Dealing with seasonal fever
Winter is coming with sneezing, coughing, runny nose, and of course, some sort of fever. The risk of catching these symptoms in winter is very high. According to the 'US Center for Disease Control and Prevention,' adults usually catch a cold twice or thrice during winter. But why is winter such a troubling time?
The explanations range from our immune system disturbances to getting less sunlight exposure. It is also true that some viruses, often the main culprit behind many of our symptoms, can spread faster when the temperature is low. Another theory points to our nasal mucosa, a vital defence to expel germs. In winter, the nasal mucosa is dry and sticky, thus weakening the normal defence.
As the season approaches, there is a high chance of getting a fever. This pre-winter fever indicates some underlying infection, which the body is trying to fight. Excluding the two prevalent diseases of the current time, e.g., Dengue and COVID-19, this pre-winter fever is usually caused by the common cold or flu, both of which are viral illnesses.
The common cold is usually characterised by a low-grade fever associated with fatigue and chills in some cases. These patients typically have a runny nose, sore throat, coughing and sneezing. As it is viral fever, usually, this goes off in a week or so, though other symptoms may persist slightly longer.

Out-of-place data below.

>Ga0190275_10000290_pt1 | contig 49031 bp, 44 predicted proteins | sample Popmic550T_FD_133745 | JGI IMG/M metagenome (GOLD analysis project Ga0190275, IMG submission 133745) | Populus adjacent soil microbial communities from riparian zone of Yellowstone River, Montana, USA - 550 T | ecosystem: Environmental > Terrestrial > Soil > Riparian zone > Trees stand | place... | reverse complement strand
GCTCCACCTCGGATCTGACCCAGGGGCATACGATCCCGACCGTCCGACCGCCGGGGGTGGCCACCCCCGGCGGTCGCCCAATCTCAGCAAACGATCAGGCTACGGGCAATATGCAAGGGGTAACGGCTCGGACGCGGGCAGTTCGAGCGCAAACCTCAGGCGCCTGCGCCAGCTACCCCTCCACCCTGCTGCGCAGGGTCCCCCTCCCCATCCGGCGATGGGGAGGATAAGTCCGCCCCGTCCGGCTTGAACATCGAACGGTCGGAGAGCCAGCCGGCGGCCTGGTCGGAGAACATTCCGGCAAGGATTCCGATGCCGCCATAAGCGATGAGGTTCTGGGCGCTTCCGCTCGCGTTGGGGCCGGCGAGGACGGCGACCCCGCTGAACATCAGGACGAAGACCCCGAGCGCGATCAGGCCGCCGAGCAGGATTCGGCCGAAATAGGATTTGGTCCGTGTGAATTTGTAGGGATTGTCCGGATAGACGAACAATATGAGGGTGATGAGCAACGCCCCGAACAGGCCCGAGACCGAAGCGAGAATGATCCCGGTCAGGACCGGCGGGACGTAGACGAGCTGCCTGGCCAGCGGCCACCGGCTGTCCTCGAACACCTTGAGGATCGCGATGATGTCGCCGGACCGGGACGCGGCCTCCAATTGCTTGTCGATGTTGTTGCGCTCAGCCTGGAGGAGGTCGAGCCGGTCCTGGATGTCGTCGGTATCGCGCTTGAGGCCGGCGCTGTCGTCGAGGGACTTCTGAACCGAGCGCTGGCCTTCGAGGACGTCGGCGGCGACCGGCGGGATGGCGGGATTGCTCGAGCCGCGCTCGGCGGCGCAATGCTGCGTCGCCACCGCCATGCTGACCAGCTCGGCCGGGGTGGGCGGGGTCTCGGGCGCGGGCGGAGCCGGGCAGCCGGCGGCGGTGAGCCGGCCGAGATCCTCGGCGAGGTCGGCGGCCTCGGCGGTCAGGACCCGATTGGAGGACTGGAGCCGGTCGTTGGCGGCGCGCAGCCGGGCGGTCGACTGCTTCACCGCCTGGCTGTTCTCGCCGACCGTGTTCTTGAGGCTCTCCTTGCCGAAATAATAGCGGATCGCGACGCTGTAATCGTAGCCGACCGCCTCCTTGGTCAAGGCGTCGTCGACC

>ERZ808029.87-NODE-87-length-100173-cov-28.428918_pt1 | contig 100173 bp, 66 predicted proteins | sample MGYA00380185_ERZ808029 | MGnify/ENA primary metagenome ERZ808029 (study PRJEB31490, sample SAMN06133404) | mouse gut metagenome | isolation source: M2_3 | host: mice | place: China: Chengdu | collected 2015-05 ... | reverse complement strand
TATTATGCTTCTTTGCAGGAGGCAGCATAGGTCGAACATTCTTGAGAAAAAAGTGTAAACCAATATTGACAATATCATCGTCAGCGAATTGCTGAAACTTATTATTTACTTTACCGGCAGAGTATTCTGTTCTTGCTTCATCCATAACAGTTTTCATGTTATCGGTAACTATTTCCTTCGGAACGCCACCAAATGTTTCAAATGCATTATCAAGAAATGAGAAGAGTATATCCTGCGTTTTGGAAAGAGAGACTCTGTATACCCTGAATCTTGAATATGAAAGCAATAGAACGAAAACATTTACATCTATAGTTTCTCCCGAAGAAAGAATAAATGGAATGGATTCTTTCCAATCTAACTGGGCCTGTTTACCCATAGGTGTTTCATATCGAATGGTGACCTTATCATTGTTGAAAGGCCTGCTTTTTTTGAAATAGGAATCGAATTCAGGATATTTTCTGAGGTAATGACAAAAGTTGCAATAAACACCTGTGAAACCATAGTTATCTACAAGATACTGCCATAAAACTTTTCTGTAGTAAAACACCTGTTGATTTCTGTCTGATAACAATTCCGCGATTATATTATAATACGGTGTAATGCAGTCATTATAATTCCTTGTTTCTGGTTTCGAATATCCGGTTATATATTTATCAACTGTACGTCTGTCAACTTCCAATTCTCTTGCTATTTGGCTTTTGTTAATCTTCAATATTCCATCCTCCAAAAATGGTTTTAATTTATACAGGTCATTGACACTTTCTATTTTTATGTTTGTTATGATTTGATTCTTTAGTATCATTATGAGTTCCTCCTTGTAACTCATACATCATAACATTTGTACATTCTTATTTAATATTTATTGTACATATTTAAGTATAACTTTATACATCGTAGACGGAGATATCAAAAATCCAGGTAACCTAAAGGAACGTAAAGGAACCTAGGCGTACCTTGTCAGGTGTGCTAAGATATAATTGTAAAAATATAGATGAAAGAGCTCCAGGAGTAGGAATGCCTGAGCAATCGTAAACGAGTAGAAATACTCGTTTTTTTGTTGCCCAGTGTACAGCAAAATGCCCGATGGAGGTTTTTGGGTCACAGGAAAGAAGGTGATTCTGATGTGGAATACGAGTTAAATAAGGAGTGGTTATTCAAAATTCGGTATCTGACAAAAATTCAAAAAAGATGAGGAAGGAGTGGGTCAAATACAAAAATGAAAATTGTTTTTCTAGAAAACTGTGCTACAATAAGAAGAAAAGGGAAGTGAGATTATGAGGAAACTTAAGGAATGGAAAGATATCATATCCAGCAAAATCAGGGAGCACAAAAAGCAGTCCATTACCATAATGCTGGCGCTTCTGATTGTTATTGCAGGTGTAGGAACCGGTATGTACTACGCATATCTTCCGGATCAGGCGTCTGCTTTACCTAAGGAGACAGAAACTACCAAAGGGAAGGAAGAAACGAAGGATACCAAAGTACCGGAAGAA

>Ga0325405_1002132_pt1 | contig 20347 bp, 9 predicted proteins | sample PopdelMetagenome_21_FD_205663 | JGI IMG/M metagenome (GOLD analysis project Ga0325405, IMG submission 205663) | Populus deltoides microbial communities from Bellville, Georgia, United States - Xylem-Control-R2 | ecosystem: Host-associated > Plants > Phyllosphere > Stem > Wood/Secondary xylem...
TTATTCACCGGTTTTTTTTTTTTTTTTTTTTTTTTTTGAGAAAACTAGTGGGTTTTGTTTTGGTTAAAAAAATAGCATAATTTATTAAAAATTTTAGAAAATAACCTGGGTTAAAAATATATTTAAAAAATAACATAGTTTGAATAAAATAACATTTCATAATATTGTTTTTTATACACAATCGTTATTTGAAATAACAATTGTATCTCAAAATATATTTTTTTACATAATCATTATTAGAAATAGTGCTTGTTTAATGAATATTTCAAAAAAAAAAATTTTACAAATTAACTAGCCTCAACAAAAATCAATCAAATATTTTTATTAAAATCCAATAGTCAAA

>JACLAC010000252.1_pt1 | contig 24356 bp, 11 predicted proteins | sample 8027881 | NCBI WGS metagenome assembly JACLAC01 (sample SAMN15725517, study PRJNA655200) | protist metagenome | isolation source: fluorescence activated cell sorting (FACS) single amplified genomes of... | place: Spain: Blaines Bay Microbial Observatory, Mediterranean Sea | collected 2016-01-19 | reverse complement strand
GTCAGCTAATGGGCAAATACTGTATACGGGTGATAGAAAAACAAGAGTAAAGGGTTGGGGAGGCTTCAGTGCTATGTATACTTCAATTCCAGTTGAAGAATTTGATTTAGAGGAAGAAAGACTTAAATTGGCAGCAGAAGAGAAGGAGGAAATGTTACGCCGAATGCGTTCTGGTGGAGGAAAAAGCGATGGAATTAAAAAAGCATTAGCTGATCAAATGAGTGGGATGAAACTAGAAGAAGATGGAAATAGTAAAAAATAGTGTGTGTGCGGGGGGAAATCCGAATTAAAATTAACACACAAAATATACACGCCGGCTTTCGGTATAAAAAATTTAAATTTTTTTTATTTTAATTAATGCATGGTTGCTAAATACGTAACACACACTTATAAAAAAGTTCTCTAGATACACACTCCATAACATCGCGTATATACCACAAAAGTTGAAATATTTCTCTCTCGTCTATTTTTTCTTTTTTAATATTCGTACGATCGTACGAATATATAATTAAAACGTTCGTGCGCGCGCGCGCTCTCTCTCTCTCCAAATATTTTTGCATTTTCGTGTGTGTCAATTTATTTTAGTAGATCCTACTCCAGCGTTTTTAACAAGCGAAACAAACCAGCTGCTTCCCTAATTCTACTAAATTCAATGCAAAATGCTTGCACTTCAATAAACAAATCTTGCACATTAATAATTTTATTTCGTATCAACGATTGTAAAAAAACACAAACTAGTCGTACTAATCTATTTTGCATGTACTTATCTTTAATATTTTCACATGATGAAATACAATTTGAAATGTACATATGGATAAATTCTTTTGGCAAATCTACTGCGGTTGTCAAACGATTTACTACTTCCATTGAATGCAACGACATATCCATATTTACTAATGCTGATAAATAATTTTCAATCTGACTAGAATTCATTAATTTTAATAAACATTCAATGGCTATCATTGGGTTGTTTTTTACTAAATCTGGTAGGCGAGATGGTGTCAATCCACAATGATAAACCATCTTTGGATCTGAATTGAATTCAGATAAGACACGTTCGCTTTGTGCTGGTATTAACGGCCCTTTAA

For flu, fever is also a common feature. But this is more high-grade, about 102° F or higher. It also comes quicker than a cold, where the buildup of fever and other symptoms is more gradual. The body aches are also prominent. Apart from the respiratory symptoms, which may mimic the common cold, headache, vomiting, and diarrhoea could also accompany the fever. The patient generally recovers from fever in 2 weeks, but it may take a few more days to shake off the lingering effects of the sickness completely.
How can we minimise the risk of getting a fever, cold or flu? A flu vaccine is available, and it must be injected every year. Hygienic practices, e.g., frequent hand washing with soap and water, avoiding touching of mouth, nose and eyes and keeping distance from people known to be sick, are all good preventive measures. Proper winter clothing is also necessary, as this will help ensure that the cold temperature does not affect our immune system adversely.
For a patient, staying home, resting, and drinking plenty of fluid are suggested. For fever and body pain Acetaminophen/Paracetamol is sufficient. Antihistamines and decongestant medications could help too. The patient should stay isolated within the house to prevent infection from spreading to other family members. But antibiotics must not be used unless the physician prescribes it.
The pre-winter fever is self-limiting, and resting at home is often sufficient to recover. Physician consultation is generally not required.
However, if the fever is 103ºF (39.4ºC) or higher, associated with seizure, severe headache, stiffness in the neck or breathlessness, then it is imperative to seek medical assistance immediately.